Jordan Peele (Get Out and Us) also worked as a co-writer and producer for this bloody horror film, but it's DaCosta's tightly constructed craft that stands out. Though this is not a perfect picture — I felt it needed a longer runtime, and parts seemed a bit messy — 2021's Candyman still delivers its relevant message loud and clear. Other great actors that contributed to this film include Teyonah Parris, Nathan Stewart-Jarrett, Colman Domingo, Kyle Kaminsky, and Vanessa Williams. DaCosta's horror flick also delivers a pretty striking twist halfway through the movie, which I dare not spoil. I will say that this twist compliments itself better if you have already seen the original. For far too long, residents of Chicago's Cabrini-Green neighborhood were terrorized by a word-of-mouth ghost story about a supernatural killer with a hook for a hand. In the end, just say his name. I dare you. I'll start, "Candyman, Candyman, Candyman, Candyman, Candy—"
Candyman is rated R (Restricted) Language | Bloody Horror Violence | Some Sexual References.
Directed by Nia DaCosta
Starring Yahya Abdul-Mateen II, Teyonah Parris, Nathan Stewart-Jarrett, Colman Domingo, Kyle Kaminsky, and Vanessa Williams.
9/11: Inside the President's War Room is an astonishing and harrowing documentary — taking a behind-the-scenes look at one of America's most tragic days.
BBC One's newest documentary gives us an in-depth look and a minute-by-minute breakdown at the Bush administration's response to one of the worst terrorist attacks in American history. Now, BBC One does a great job keeping their documentary sufficiently apolitical and focused. Likewise, I will also do my best to keep this review apolitical as well. I believe this documentary needs to be watched and discussed: no matter what side of the political spectrum you fall on or what your feelings are towards the Bush administration. Narrated by actor Jeff Daniels, we follow then-President George W. Bush and his inner circle for 12 hours on September 11, 2001. Starting from 6 a.m. that morning until that evening, we get to see and listen to then-President Bush's viewpoint.
As the chaos and tragedy of that day unfolded, Bush and his administration had to piece the news and intelligence coming in from New York City and elsewhere. Inside the President's War Room is a gripping documentary that reconstructs the day of the World Trade Center and Pentagon attacks from the point of view of Bush and his advisors. News broke of the first jetliner crashing into the World Trade Center shortly before 9 a.m., while Bush was attending a Florida Elementary school. At first thinking, it was an accident, then realizing that this was an attack, shortly after the second jetliner crashed into the World Trade Center. We watch Bush and his advisors trying to gather intelligence from inside a Florida classroom — while then-Vice President Dick Cheney and then-Secretary of State Condoleezza Rice were at the White House being informed on the situation. It's easy to forget how surreal and confusing that day was, but Adam Wishart skillfully captures that sad day through archived videos and photos.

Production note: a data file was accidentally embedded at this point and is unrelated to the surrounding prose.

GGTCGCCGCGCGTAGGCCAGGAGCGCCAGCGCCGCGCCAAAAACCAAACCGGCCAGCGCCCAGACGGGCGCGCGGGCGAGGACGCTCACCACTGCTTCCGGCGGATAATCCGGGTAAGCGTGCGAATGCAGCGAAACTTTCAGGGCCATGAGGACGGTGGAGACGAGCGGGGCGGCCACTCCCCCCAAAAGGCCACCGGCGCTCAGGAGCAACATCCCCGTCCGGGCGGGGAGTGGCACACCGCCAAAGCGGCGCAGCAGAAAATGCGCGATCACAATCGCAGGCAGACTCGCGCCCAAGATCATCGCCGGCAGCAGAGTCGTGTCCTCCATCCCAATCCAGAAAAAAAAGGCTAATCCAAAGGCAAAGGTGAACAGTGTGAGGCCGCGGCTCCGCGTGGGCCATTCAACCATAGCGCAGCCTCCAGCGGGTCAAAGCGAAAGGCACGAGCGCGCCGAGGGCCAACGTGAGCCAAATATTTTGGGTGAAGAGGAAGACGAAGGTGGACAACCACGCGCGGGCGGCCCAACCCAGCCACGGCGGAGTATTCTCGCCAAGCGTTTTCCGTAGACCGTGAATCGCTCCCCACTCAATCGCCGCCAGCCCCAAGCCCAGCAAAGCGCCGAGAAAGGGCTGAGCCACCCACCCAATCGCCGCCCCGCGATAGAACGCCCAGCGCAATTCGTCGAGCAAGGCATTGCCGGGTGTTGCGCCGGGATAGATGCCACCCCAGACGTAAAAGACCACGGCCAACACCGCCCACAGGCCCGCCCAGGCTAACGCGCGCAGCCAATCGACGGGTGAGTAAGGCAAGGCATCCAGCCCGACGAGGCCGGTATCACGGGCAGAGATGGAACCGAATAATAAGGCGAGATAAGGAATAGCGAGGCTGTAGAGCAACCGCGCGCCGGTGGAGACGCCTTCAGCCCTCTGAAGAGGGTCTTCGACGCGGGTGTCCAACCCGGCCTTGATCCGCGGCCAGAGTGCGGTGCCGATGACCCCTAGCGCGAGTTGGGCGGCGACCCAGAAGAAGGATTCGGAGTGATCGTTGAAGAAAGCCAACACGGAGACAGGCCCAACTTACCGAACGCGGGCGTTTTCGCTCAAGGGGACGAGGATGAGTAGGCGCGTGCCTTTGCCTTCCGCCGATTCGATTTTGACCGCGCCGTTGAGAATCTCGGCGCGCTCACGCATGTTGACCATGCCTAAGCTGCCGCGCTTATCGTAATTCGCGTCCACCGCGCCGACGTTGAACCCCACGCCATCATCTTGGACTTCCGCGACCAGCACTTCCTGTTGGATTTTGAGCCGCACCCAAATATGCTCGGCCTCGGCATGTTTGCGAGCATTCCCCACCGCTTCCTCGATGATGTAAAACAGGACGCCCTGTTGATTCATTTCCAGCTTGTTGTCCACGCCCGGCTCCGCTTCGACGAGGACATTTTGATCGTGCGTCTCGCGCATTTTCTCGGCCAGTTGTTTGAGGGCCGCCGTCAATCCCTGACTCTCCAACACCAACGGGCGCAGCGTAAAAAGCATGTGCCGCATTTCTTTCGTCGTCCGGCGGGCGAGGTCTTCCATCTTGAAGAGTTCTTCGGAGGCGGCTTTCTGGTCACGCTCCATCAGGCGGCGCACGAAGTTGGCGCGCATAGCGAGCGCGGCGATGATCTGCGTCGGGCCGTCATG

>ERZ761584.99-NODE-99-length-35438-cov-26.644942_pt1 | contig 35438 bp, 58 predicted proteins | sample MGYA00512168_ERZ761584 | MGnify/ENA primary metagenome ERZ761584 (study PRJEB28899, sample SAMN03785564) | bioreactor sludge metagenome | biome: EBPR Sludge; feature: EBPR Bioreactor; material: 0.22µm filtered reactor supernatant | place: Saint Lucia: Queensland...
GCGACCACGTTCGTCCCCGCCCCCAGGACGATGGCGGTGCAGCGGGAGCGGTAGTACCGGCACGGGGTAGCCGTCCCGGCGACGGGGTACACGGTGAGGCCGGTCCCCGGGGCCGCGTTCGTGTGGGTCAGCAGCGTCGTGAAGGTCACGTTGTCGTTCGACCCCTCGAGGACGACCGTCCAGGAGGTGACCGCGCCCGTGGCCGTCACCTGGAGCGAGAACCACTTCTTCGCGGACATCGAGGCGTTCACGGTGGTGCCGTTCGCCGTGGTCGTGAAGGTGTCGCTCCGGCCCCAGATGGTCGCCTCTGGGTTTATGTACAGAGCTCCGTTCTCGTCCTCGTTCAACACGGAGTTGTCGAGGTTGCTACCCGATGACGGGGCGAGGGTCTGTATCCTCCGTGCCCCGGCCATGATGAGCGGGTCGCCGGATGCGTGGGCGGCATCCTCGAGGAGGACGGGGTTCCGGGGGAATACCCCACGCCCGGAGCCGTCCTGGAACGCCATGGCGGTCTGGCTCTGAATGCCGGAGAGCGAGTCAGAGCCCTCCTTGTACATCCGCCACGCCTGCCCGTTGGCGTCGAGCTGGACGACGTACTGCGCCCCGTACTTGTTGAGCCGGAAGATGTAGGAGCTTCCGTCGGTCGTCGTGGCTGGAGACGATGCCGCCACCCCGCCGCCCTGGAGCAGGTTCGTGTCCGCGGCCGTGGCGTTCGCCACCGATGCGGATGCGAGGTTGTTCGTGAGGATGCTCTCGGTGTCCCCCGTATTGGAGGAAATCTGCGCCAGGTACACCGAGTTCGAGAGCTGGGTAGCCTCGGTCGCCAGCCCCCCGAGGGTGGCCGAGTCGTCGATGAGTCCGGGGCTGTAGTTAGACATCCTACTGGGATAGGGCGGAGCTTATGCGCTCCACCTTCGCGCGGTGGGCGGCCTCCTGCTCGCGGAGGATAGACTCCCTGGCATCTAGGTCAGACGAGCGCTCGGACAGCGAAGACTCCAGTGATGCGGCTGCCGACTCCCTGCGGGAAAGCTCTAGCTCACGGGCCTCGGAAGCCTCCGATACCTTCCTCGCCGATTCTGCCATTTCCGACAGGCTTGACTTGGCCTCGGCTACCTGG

Once Bush made it to Air Force One, he insisted that he go back to Washington. His advisors deemed it not safe, especially after the Pentagon was attacked at 9:37 a.m. We watch Air Force One's route from Florida to Louisiana to Nebraska, where the administration could gather more intelligence and briefings. We also learn that Air Force One did not have cable and could only pick up news channels if they were flying over large cities. Ironically, Air Force One became the worst place to gather intelligence, but the secret service deemed this the safest place for the president at the time. Other people we listen to during this documentary include: Cheney, Rice, Colin Powell, Andy Card, Dan Bartlett, Deborah Loewer, Josh Bolten, Ari Fleischer, Karl Rove, Ted Olson, and more. Apple bought the distribution rights for Wishart's doc, releasing it on September 1, 2021: paralleling the 20th anniversary of 9/11.
Wishart's doc also captures the horrors and turmoil of that day. He tackles a genuine backseat view at an administration's worst fears coming alive. Through breathtaking editing and photography, we relive America's deadliest terrorist attack and how it has shaped and modeled our country 20 years later. On a final note: Over the weekend, former President Bush gave a speech at the Flight 93 memorial service, where he recounted the heroism of the passengers and crew of Flight 93. But he also talked about the impacts of domestic terrorism and how it has become a growing threat, i.e. the US Capitol insurrection on January 6, 2021. "There's little cultural overlap between violent extremists abroad and violent extremists at home. But in their disdain for pluralism, in their disregard for human life, in their determination to defile national symbols, they are children of the same foul spirit. And it is our continuing duty to confront them."
Now Streaming on Apple TV+
9/11: Inside the President's War Room is not rated (NA)
Directed by Adam Wishart
Starring George W. Bush, Dick Cheney, Rice, Colin Powell, Andy Card, Dan Bartlett, Deborah Loewer, Josh Bolten, Ari Fleischer, Karl Rove, and Ted Olson.